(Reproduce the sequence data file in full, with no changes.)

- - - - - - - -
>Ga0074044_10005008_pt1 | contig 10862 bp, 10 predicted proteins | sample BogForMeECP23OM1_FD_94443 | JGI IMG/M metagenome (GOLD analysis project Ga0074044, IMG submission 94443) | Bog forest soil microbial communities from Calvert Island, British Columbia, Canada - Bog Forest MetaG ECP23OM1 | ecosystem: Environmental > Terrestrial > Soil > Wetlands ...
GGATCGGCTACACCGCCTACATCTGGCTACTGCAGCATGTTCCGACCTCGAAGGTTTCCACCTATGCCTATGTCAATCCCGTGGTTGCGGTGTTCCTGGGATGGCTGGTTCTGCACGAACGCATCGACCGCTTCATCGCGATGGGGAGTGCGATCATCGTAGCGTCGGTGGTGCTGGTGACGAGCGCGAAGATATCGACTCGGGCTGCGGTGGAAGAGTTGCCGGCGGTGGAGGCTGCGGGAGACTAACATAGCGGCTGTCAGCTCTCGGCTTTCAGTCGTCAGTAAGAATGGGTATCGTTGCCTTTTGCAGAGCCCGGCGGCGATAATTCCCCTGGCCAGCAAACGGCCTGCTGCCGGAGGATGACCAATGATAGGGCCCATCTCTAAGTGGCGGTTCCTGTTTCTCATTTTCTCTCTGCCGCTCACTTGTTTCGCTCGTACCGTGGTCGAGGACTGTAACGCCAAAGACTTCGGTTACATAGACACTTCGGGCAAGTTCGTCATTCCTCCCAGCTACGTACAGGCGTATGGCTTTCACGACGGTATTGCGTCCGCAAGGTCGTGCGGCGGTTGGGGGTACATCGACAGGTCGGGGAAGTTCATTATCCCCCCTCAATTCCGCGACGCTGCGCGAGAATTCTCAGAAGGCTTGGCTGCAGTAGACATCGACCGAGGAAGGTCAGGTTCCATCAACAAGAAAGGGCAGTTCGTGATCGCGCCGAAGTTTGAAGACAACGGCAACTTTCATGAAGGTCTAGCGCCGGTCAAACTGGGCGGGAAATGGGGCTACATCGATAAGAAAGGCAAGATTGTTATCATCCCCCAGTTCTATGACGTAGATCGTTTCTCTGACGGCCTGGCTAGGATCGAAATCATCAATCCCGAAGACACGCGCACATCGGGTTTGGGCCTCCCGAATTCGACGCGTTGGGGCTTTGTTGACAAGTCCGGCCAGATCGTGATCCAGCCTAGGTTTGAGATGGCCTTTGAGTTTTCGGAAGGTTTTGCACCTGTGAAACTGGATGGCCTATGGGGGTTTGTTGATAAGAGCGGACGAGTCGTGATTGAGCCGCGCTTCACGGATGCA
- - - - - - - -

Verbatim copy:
>Ga0074044_10005008_pt1 | contig 10862 bp, 10 predicted proteins | sample BogForMeECP23OM1_FD_94443 | JGI IMG/M metagenome (GOLD analysis project Ga0074044, IMG submission 94443) | Bog forest soil microbial communities from Calvert Island, British Columbia, Canada - Bog Forest MetaG ECP23OM1 | ecosystem: Environmental > Terrestrial > Soil > Wetlands ...
GGATCGGCTACACCGCCTACATCTGGCTACTGCAGCATGTTCCGACCTCGAAGGTTTCCACCTATGCCTATGTCAATCCCGTGGTTGCGGTGTTCCTGGGATGGCTGGTTCTGCACGAACGCATCGACCGCTTCATCGCGATGGGGAGTGCGATCATCGTAGCGTCGGTGGTGCTGGTGACGAGCGCGAAGATATCGACTCGGGCTGCGGTGGAAGAGTTGCCGGCGGTGGAGGCTGCGGGAGACTAACATAGCGGCTGTCAGCTCTCGGCTTTCAGTCGTCAGTAAGAATGGGTATCGTTGCCTTTTGCAGAGCCCGGCGGCGATAATTCCCCTGGCCAGCAAACGGCCTGCTGCCGGAGGATGACCAATGATAGGGCCCATCTCTAAGTGGCGGTTCCTGTTTCTCATTTTCTCTCTGCCGCTCACTTGTTTCGCTCGTACCGTGGTCGAGGACTGTAACGCCAAAGACTTCGGTTACATAGACACTTCGGGCAAGTTCGTCATTCCTCCCAGCTACGTACAGGCGTATGGCTTTCACGACGGTATTGCGTCCGCAAGGTCGTGCGGCGGTTGGGGGTACATCGACAGGTCGGGGAAGTTCATTATCCCCCCTCAATTCCGCGACGCTGCGCGAGAATTCTCAGAAGGCTTGGCTGCAGTAGACATCGACCGAGGAAGGTCAGGTTCCATCAACAAGAAAGGGCAGTTCGTGATCGCGCCGAAGTTTGAAGACAACGGCAACTTTCATGAAGGTCTAGCGCCGGTCAAACTGGGCGGGAAATGGGGCTACATCGATAAGAAAGGCAAGATTGTTATCATCCCCCAGTTCTATGACGTAGATCGTTTCTCTGACGGCCTGGCTAGGATCGAAATCATCAATCCCGAAGACACGCGCACATCGGGTTTGGGCCTCCCGAATTCGACGCGTTGGGGCTTTGTTGACAAGTCCGGCCAGATCGTGATCCAGCCTAGGTTTGAGATGGCCTTTGAGTTTTCGGAAGGTTTTGCACCTGTGAAACTGGATGGCCTATGGGGGTTTGTTGATAAGAGCGGACGAGTCGTGATTGAGCCGCGCTTCACGGATGCA